Yesterday, Bardi posed a worthwhile question about the importance of Fact vs. Story. I spent too much time on Netflix this weekend and wound up down a similar path, so let’s expand!
I’m not one for medical dramas, but I love House. I love the tension, I love the characters, and I love the big, fancy medical words. I spend every episode wondering how they manage to come up with a new uniquely complicated disease or condition every single episode. It almost distracts me from the fact that blood tests don’t work that quickly, hospital administration doesn’t run that way, and no one keeps their job after they bust into an operating room and disrupt the sterility required for safe (see also: legal!) surgery. I’m a sucker for a good story and a brooding middle aged modern-day Sherlock Holmes.
We all know dramas based on real professions are mostly bogus*. My other die-hard fan allegiance is to Law & Order: Special Victims Unit. Am I the only viewer who knows fingerprints aren’t an exact, magic science? Of course not. But every time I spend 42 heart racing minutes watching Olivia Benson swoop in at just the right minute in the interest of justice with a Hail Mary of epic deus ex machina proportions, I forget how much I know about the true nature of the law. So, what does that mean?
It means that, when done well, the height of the drama you have to offer can trump the pinpoint accuracy of your science (or law). It’s like those romantic comedies about protagonists who love the wrong person (until falling for Mr. or Mrs. Right just before roll to credits), just because they’re beautiful. All it takes is some smoke, a mirror, and a good story.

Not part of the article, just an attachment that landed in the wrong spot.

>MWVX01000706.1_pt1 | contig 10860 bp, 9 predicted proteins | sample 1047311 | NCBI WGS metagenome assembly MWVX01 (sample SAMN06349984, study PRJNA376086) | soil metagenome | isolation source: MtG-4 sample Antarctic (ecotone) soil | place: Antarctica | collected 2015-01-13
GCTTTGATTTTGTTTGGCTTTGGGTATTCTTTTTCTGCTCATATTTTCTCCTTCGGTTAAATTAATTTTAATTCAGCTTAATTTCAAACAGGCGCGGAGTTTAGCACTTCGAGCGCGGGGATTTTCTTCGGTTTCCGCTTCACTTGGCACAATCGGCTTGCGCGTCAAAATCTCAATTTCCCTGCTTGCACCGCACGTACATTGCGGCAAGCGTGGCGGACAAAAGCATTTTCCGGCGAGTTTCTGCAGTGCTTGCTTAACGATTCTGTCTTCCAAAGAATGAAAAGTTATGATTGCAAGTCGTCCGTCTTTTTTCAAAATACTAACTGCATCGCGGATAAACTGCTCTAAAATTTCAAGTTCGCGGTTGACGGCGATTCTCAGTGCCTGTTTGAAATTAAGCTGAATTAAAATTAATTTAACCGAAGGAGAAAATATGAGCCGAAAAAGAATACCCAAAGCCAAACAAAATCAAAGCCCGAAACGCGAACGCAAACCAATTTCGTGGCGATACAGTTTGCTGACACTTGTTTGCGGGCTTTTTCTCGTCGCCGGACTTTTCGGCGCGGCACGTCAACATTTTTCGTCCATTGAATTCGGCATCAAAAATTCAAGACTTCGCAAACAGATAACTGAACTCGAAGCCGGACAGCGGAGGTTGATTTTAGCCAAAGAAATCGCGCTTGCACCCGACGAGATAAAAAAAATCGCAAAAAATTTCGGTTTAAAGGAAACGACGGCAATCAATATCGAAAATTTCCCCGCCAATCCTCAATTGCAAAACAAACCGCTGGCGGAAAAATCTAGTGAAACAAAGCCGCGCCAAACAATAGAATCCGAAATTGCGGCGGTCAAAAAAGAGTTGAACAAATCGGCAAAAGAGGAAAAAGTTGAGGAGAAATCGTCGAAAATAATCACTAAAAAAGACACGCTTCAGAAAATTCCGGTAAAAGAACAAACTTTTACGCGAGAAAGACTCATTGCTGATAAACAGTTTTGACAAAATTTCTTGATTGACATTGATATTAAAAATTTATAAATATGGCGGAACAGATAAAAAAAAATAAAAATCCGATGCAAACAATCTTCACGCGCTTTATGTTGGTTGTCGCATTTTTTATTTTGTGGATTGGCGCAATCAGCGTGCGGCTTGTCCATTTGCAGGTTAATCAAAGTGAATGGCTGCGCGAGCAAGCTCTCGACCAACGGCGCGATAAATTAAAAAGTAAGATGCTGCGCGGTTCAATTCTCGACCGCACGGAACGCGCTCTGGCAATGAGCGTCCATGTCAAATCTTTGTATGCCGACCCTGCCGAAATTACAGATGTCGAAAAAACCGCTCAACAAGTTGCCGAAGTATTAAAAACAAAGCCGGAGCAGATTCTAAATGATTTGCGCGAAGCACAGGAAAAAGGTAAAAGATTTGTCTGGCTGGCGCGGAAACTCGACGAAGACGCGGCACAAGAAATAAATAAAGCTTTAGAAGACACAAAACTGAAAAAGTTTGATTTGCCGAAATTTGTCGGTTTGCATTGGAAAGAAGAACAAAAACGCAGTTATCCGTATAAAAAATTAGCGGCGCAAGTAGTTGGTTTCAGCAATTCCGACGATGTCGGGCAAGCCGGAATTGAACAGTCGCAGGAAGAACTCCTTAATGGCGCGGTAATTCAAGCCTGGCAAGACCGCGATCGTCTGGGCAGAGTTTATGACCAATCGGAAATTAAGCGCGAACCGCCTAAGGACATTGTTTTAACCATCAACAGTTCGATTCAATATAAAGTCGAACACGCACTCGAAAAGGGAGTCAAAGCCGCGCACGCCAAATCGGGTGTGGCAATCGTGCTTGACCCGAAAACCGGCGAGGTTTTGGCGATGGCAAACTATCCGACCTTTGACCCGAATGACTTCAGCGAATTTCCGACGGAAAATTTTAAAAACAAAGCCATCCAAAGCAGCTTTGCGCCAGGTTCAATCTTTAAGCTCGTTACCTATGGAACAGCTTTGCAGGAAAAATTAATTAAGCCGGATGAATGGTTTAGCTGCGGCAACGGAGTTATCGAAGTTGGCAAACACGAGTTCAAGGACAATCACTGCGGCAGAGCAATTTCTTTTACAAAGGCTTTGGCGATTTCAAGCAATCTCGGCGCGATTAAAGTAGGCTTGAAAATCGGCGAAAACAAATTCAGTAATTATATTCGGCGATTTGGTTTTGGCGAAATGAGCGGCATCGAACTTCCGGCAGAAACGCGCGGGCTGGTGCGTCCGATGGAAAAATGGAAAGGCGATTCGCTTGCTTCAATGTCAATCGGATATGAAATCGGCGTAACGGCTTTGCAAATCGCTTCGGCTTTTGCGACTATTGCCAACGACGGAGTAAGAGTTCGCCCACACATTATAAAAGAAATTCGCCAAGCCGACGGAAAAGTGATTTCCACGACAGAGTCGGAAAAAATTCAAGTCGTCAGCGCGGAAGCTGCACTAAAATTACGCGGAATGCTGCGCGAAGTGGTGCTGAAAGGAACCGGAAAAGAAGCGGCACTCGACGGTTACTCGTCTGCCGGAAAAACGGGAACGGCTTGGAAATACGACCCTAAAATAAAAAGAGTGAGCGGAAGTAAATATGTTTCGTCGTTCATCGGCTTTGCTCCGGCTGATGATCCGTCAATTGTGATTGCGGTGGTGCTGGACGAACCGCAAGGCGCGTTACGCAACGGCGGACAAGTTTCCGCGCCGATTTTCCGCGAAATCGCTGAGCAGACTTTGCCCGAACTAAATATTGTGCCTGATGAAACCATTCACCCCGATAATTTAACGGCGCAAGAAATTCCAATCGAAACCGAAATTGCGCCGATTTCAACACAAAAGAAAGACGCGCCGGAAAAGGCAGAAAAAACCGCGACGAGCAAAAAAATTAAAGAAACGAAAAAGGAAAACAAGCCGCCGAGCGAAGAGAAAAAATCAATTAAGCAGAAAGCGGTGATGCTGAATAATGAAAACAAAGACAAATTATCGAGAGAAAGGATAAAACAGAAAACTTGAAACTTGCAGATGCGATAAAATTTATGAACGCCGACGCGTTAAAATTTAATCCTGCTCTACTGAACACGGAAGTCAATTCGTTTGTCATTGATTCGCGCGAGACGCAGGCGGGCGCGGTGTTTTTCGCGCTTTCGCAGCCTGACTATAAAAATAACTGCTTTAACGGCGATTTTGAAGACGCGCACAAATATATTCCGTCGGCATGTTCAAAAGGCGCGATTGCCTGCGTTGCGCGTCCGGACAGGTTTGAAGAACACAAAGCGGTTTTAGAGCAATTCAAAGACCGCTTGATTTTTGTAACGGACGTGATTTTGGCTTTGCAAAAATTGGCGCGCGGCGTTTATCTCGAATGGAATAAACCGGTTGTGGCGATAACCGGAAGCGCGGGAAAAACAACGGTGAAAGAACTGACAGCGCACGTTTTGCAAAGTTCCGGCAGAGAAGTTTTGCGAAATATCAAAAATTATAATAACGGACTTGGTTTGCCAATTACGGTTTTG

A lot of people are deeply resentful of a lack of realism. Even when the subject matter is fantasy, sometimes you just can’t win. Apart from other glaring snags in quality, the Twilight Series endured criticism for its portrayal of vampires despite the fact that (okay, as far as we know), they don’t even exist! Vampires, werewolves, zombies, space travel — no material is immune to scrutiny. So then how the hell are we getting away with continuing to tell stories without being absolutely faithful to the confines of reality? By what measure is a story good enough to compensate for a sometimes negligent abuse of physics, chemistry, and biology?
I argue that humor is capable of putting a thick gloss over any glaring flaw. If Detective John Munch wasn’t a paranoid, colorfully opinionated skeptic, I might not always be able to tolerate the deliberately intense drama of SVU. Unless it is completely inappropriate to the tale, humor is one of the most used tools in my arsenal, second only to character arc and development. I would gladly have watched six more seasons of House if there were a guarantee that every character would continue to evolve at a believable and engaging pace. I submit that, as long as your story is powerful, hilarious, or clever, you can walk through fire in flip flops and a bathrobe.
What is the secret to taking certain liberties with reality and its limits? Would you prefer to live in a world where the rules are followed? Are humor and drama poor excuses for ignoring the facts? Or, would you argue that fiction has a right to bend the rules, and that to read fiction is to accept a certain level of unreality?
Congratulations to ‘Shane the Flame‘ for taking Week One.
Monday morning can wait. Belly up to the reading list for Week Two instead.
In the meantime, Week Three has launched for those of you who signed up. Show us your Glitches in 350 words or less.
*Fun Fact: Study (see also: medical professionals Netflix binging) suggests the most factually accurate portrayal of the medical profession is Scrubs.